The intrepid and resourceful Travelling Gourmet TM explains what Security Screening is all about so you can…
MAKE your way to your flight seamlessly with minimum hassle and inconvenience.
What are they looking for in a Security Screening?
Xray image of a Beretta 92FS 9mm in a bag
Having travelled far and wide on special assignment I can let you know that there are three components needed for any IED ot Improvised Explosive Device:
- Triggering mechanism – This is what sets off the bomb. There are lots of ways to go about it from what I understand. It could be a timer, or something pressure sensitive, or via some remote radio signal, etc. The key thing we need to know is that triggering mechanisms are generally electronic.
2. Detonator – A detonator is a usually small amount of highly volatile explosive material that is easily lit off and provides the boost to detonate the main explosive charge.
3. The main explosive itself – The main explosive is some compound that is relatively stable so that it can be transported in high enough quantities to cause a significant explosion when ignited by a detonator. Explosives come in a variety of different materials and densities from liquids through to solids. Quite often plastic explosive like C4.
Because all three of these things need to be present in a bomb, we can use this info to pack our luggage so that it is obviously not a danger and is more quickly screened and cleared by TSA and other Airport Security Screening especially by X Ray.
X-Ray Screening of carry on luggage
The primary luggage screening tool typically is some sort of x-ray machine. So when we pack luggage we should think about it in terms of how the stuff we are packing might look to an x-ray machine on the monitor.
When I talk about “how things look” here, I mean how do they appear on the monitor screen when viewed with some type of x-ray machine.
Here are some common suitcase items that could potentially be seen as triggering device components:
Connecting cables and wires
Basically when it comes to triggering mechanisms and their components we’re talking about anything that is electronic or electrical.
Camera tripods and selfie sticks can also look like gun barrels on the X ray machine
Explosive Material Look-a-likes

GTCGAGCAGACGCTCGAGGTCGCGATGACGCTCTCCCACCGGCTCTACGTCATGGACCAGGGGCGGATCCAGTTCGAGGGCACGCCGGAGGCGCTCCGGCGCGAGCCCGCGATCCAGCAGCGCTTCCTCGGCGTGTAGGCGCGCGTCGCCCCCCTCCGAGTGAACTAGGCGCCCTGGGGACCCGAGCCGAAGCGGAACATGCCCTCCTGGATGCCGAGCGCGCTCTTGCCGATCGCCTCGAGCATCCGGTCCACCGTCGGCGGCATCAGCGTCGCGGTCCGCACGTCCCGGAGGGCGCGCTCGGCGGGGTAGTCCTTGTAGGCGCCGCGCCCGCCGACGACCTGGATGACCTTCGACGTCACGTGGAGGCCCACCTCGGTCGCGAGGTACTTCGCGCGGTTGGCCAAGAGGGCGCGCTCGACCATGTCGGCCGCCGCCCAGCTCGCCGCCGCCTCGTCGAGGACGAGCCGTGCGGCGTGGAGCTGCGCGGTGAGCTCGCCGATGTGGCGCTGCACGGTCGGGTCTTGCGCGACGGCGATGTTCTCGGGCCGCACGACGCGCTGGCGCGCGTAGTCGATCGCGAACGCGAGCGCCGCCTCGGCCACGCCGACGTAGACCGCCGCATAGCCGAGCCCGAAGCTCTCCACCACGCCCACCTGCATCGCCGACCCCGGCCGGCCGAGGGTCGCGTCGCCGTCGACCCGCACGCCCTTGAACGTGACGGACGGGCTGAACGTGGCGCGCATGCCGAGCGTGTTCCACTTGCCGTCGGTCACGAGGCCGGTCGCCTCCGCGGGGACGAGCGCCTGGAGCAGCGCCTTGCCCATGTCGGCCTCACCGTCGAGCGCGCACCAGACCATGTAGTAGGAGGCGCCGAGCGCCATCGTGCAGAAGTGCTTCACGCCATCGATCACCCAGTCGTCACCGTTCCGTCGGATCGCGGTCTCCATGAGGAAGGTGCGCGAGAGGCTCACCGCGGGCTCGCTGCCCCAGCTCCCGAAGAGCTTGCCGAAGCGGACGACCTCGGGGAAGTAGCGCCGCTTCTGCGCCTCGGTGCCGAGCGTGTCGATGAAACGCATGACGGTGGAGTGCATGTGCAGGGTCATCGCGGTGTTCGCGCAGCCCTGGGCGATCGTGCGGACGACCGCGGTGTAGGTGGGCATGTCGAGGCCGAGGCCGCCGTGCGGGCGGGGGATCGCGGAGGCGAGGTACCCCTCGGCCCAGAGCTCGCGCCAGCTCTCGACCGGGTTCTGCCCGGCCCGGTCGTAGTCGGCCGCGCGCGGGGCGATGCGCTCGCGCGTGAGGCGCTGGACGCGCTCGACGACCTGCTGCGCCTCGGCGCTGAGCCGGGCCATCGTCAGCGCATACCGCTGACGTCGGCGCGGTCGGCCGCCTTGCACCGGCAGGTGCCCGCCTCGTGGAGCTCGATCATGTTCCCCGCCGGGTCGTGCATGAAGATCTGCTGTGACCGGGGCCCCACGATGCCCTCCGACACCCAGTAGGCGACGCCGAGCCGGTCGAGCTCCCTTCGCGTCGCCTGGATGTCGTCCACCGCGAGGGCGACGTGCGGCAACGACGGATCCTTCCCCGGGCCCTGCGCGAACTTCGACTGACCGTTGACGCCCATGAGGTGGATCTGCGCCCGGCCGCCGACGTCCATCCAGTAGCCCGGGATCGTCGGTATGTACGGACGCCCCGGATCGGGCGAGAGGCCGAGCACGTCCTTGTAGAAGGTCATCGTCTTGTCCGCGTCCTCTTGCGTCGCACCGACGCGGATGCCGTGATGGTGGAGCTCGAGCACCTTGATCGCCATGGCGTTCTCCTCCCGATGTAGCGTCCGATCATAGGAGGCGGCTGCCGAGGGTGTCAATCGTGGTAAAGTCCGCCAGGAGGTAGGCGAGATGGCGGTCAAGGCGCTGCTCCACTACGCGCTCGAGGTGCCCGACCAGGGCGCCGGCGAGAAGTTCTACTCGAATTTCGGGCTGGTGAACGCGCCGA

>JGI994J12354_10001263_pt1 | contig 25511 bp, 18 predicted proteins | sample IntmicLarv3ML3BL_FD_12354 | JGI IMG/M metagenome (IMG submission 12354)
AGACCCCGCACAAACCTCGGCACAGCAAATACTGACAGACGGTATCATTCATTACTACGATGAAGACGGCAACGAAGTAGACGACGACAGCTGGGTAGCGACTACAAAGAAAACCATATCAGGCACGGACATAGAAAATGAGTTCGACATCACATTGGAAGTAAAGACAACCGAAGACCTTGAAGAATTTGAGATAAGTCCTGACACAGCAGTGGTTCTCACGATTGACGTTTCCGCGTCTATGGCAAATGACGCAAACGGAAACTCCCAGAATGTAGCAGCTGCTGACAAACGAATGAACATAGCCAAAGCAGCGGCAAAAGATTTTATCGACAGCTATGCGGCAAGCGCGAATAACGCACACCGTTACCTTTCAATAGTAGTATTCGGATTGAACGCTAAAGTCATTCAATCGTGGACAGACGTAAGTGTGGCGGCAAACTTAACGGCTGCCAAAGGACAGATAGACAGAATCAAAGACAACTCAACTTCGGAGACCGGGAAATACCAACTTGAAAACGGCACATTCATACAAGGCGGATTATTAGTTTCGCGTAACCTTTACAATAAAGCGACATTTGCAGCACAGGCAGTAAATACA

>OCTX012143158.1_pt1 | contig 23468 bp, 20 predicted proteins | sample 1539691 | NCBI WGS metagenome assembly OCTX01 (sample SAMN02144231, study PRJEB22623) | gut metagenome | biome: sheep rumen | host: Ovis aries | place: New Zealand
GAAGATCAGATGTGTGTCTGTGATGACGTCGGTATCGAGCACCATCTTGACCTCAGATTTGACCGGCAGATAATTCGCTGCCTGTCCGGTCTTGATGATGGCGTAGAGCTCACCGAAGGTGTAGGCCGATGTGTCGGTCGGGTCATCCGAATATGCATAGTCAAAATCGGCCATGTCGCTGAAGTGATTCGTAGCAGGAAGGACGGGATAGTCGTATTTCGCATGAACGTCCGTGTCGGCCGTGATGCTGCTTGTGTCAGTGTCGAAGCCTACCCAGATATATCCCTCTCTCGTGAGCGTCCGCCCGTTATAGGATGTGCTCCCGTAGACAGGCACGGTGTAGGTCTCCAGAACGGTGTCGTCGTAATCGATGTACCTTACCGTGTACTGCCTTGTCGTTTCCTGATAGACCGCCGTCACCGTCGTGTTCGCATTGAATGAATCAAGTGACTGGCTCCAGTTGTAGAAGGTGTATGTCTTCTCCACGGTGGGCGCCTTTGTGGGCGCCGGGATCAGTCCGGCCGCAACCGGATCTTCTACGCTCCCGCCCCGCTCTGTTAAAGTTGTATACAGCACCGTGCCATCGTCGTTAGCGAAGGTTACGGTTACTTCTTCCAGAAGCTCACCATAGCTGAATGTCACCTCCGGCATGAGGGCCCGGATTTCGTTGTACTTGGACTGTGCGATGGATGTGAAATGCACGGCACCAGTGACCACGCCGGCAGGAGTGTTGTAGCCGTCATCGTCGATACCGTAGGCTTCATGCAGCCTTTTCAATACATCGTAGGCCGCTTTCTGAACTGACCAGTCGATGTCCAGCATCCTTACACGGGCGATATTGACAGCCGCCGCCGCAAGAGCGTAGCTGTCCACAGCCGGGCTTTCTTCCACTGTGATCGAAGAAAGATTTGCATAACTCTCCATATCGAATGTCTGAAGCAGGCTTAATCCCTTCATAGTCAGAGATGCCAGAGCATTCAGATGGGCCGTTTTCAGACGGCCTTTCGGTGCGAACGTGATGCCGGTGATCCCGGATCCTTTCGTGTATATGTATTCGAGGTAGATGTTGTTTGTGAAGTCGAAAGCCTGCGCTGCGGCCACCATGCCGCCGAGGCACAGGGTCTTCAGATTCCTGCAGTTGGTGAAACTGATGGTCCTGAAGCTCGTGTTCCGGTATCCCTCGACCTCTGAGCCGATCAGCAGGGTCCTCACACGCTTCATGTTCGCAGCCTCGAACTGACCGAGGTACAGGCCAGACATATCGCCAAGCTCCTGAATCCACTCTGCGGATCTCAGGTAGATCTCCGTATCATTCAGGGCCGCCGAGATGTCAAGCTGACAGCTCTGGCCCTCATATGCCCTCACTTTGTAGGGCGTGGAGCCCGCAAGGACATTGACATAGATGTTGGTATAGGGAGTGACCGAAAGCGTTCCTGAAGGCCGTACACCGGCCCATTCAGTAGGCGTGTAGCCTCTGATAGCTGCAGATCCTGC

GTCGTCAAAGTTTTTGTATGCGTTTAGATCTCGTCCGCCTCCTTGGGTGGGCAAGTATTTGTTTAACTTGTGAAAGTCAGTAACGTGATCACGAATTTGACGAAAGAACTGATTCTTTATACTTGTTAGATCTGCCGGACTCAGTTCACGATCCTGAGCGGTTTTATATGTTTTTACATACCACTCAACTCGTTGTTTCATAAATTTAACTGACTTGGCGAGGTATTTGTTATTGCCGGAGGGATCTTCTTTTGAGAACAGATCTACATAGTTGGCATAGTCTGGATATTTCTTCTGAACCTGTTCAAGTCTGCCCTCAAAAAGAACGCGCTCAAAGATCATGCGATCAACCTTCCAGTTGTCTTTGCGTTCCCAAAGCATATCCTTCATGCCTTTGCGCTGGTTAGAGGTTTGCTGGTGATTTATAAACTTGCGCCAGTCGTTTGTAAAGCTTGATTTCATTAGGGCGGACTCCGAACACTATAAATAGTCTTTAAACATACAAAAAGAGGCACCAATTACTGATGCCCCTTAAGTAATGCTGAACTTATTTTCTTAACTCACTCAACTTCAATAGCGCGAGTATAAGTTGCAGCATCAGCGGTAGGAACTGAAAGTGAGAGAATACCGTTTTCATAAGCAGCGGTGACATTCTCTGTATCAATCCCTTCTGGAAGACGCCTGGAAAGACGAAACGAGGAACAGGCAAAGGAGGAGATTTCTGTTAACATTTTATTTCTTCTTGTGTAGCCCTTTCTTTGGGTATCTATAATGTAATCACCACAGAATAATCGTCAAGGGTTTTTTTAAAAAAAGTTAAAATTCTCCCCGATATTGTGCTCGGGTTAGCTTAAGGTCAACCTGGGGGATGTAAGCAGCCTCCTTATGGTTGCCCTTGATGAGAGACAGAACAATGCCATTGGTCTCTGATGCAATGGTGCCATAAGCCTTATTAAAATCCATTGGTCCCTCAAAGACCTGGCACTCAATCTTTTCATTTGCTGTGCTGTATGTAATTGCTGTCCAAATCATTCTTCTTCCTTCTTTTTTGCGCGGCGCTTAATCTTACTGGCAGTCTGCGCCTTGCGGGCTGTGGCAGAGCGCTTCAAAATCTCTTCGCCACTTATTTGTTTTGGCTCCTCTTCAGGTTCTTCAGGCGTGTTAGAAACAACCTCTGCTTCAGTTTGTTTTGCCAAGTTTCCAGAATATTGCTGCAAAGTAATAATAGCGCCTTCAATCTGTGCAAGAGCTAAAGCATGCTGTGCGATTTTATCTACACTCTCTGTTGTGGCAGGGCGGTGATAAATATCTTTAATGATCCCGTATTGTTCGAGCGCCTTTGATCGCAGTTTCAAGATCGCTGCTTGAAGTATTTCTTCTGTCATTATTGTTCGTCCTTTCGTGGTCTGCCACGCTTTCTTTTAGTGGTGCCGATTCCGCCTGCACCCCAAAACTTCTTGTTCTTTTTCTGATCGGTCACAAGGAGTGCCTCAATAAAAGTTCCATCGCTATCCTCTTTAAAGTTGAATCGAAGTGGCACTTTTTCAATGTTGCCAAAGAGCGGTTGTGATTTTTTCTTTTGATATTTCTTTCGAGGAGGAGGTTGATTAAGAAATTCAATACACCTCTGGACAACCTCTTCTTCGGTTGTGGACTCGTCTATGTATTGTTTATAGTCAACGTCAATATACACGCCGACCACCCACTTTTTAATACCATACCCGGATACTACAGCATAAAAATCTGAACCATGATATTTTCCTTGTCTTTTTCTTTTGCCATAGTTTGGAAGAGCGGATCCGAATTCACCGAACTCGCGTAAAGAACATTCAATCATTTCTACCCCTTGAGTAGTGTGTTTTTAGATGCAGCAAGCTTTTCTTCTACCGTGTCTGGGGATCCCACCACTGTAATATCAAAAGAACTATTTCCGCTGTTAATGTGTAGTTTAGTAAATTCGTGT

There are a lot of things that often get packed in our suitcases that have similar densities to potential explosive materials. Here are some of the more common items we’re talking about:
Shoes (especially shoe soles)
Hair care products
Food stuffs (like peanut butter for example)
Cakes like Durian Kueh – a type of cake made from the Durian fruit. It looks like C4 platique.
The list is pretty long, so I’ve just included some of the more obvious ones. Basically we’re talking about anything that has a density of a liquid, gel, paper or soft plastic.
If there is nothing in our suitcase that could be a component of a trigger that is right next to or physically touching anything that might be the same consistency of a potential explosive then our bag can usually be cleared automatically by one of the TSA machines without needing to be opened up by one of the TSA employees.
The key is to pack your suitcase in such a way that we keep anything that might appear to be a triggering device physically separated from anything that might be mistaken for explosive material. That means we need to keep some distance in our luggage between our consumer electronics and electrical devices and any of those things which has a similar density to potential explosives.
Fortunately we can use our clothes to pack in between them and provide that physical separation. In the TSA screening machines clothes are obviously not either component so you can use your clothes to provide the physical separation you want to expedite the screening process.
If you follow these tips your Security Screening should be hassle free!